I was standing at our deep freezer
yesterday several months ago repackaging my discounted meat finds and thinking about my past life. Past life you say? Yes…that life I lived 15-20 years ago. The life I had in high school and the first part of my 20’s. I think we all have a past life. For pre-teens it is childhood. For teenagers it is the pre-teen & childhood years. And after high school it’s pretty much whatever season of life you look back on and reminisce (for better or worse) about.
Now why, you may ask, did freezing meat trigger a long and thoughtful reminiscing session? Well I’ll tell you. I was standing in my kitchen, which at most times is a lovely and inviting space. The counters are usually clear of dishes and wiped down, the pots and pans are all put away and nicely displayed. The food is in the fridge and all is as it should be. Not so that day! I had the fruits and veggies from my shopping trip four days prior (!) still sitting in the grocery bags on the floor. Every inch of counter space was covered in dirty dishes, some actively growing new mold. The pots and pans shelving unit was an unorganized and overflowing disaster. And I’m standing there freezing meats so that I can fit the produce in the fridge…the meats I should have frozen four days ago.
And what got me about it all was that it was ok. No, it’s wasn’t ok to have such a disastrous mess on my hands. But I was ok emotionally with the mess. At this point in life I can look at the mess and see it as a project to complete, a task to accomplish and get working on accomplishing it. Not so in my past life.
In my past life I would have looked at the mess and seen it as yet another proof that I was a wretched person who didn’t deserve anything anything in life, including life. I would have never gotten started cleaning it until I knew I could clean the entire mess, rearrange the pots & pans shelf, put all the groceries away and probably clean the fridge out in the process. But unless you have no other responsibilities that’s a pretty unattainable goal…thus circling back to the idea that my life is not of any value. I would say to myself, “You are so worthless! You can’t even keep your kitchen clean. Why are you even alive. You can’t do anything right, why do you even try.” And on and on and on. And the sad thing was I believed it. And those thoughts touched every single piece of my life. I was paralyzed from making decisions because I knew I’d just fail at them. I tried controlling as much as I could in my life because maybe those things could prove I had some value. But trying to control things is like trying to hold on to sand…not going to happen.
So standing at my freezer, kitchen a mess, produce on the floor, pots and pans scattered, I thought about all this. And I breathed a prayer of thanks that my life is not that life anymore. I am still tempted to think that way. If I’m really tired and hungry it sometimes comes out. But overall I know the truth and believe it with all my being. My messy kitchen (messy house, failure as a gardener, etc…) does not mean that I am a failure at life. It means there is still room for growth – and that’s ok. I can stand in my kitchen and break the tasks into smaller achievable chunks and then get to work on the first task. I can think about how next time I can do something different to not let it get so out of hand. I can be thankful I have a home to live in, food to eat and dishes to wash. I can live a normal life and not fight myself at every turn. I can desire to live.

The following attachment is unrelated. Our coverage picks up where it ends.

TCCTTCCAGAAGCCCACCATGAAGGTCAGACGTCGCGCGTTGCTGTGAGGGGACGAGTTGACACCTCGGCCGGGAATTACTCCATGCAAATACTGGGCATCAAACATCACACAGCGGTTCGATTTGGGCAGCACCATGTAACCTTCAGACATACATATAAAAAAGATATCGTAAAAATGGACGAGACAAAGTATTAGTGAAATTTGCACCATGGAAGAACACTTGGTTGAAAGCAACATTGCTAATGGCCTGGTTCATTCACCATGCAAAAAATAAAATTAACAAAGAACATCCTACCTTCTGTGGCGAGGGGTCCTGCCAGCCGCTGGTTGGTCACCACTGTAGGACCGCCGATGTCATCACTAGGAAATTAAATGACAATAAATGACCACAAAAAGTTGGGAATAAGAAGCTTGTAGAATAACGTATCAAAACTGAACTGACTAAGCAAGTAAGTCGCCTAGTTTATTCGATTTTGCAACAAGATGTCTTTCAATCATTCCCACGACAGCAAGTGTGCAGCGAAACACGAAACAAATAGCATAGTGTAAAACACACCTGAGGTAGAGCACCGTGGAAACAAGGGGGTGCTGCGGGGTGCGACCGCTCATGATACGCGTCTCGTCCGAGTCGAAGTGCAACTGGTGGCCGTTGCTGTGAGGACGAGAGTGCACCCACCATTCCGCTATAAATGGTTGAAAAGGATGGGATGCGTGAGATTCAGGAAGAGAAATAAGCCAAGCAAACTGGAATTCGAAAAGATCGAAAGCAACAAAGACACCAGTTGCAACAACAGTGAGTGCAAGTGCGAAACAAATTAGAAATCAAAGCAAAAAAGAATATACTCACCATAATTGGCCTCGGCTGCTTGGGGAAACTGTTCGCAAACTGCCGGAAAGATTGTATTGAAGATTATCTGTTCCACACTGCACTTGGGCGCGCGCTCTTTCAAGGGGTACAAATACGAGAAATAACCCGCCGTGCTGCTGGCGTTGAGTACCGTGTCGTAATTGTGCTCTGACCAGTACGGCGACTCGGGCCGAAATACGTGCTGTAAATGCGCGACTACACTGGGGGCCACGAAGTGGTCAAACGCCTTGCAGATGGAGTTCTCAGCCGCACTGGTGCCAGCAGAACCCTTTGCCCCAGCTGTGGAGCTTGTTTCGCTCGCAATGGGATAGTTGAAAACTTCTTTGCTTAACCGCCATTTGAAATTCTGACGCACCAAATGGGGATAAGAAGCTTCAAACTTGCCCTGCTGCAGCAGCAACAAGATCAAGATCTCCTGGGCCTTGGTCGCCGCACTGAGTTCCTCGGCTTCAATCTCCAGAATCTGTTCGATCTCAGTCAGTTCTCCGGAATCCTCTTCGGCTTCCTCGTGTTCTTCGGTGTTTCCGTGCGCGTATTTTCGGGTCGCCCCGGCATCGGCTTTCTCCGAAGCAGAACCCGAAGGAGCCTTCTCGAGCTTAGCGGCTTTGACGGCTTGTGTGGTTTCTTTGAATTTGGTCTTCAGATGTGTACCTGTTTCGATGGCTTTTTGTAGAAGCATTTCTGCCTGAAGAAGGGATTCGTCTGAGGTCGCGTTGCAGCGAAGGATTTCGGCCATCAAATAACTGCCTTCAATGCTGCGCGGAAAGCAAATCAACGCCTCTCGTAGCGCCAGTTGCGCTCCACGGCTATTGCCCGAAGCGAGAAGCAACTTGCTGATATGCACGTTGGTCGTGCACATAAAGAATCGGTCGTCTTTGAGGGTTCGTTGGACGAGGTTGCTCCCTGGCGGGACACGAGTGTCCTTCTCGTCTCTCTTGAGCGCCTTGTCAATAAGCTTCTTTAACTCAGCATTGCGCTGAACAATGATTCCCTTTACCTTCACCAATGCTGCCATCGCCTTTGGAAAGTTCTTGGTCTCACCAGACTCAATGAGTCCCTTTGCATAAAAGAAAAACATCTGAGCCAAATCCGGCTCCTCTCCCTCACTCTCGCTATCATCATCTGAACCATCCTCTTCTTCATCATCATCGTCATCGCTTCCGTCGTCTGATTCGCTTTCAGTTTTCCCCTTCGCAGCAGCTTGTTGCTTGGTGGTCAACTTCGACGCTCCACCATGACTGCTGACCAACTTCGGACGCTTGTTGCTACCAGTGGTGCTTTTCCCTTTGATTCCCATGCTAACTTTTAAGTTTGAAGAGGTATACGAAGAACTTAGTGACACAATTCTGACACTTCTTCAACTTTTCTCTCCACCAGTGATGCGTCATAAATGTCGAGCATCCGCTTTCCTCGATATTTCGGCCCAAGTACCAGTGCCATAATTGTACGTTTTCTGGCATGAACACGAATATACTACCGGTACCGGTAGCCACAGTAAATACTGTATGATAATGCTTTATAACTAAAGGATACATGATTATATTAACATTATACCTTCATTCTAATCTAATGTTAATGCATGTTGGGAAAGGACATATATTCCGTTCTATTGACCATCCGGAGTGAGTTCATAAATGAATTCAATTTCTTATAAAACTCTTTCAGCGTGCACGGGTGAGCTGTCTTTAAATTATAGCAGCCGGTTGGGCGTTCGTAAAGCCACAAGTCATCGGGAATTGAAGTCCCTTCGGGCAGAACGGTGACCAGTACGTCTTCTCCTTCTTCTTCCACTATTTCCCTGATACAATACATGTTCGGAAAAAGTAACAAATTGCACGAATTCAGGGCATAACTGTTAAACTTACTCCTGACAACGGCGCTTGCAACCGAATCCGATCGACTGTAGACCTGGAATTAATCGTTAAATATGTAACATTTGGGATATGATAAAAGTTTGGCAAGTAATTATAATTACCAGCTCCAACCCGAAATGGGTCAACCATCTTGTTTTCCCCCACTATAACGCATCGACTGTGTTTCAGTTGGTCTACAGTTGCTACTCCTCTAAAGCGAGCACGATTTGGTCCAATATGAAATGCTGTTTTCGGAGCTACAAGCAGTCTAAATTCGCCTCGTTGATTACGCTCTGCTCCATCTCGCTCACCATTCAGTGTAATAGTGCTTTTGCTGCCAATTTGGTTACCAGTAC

I used to think my past life was unique. Certainly I must be the only one who knew they should never have been born because they were obviously such a failure at everything they touched (and I chuckle as I write that, even feeling the scar of those years). But it wasn’t unique. It’s actually a pretty common thread I’ve heard since the Lord helped me find healing. It’s something a lot of people keep inside. I don’t think I ever spoke such negative words outloud except when complimented. The compliment could never be accepted and I would try to argue against it. And I know now that is SUCH an annoying response! But I didn’t know that then. I believed the compliment was a lie said to make me feel better about being worthless. Crazy, huh!
The words of Psalm 139 were a piece of my truth journey. Here is part of the Psalm…
You have searched me, LORD,
and you know me.
You know when I sit and when I rise;
you perceive my thoughts from afar.
You discern my going out and my lying down;
you are familiar with all my ways.
Before a word is on my tongue
you, LORD, know it completely.
If I say, “Surely the darkness will hide me
and the light become night around me,”
even the darkness will not be dark to you;
the night will shine like the day,
for darkness is as light to you.
For you created my inmost being;
you knit me together in my mother’s womb.
I praise you because I am fearfully and wonderfully made;
your works are wonderful,
I know that full well.
My frame was not hidden from you
when I was made in the secret place.
When I was woven together in the depths of the earth,
your eyes saw my unformed body.
Our lives are spent balancing who we were in the past with who we hope to be. I love the quote that says “Far from what I once was but not yet what I’m going to be.” So now my messy kitchen just means the kitchen is a mess, nothing more and nothing less. I can hope that in the future I learn the secret of keeping it clean and will work toward that. In the meantime I smile and breathe a prayer of thanks for the life I have today.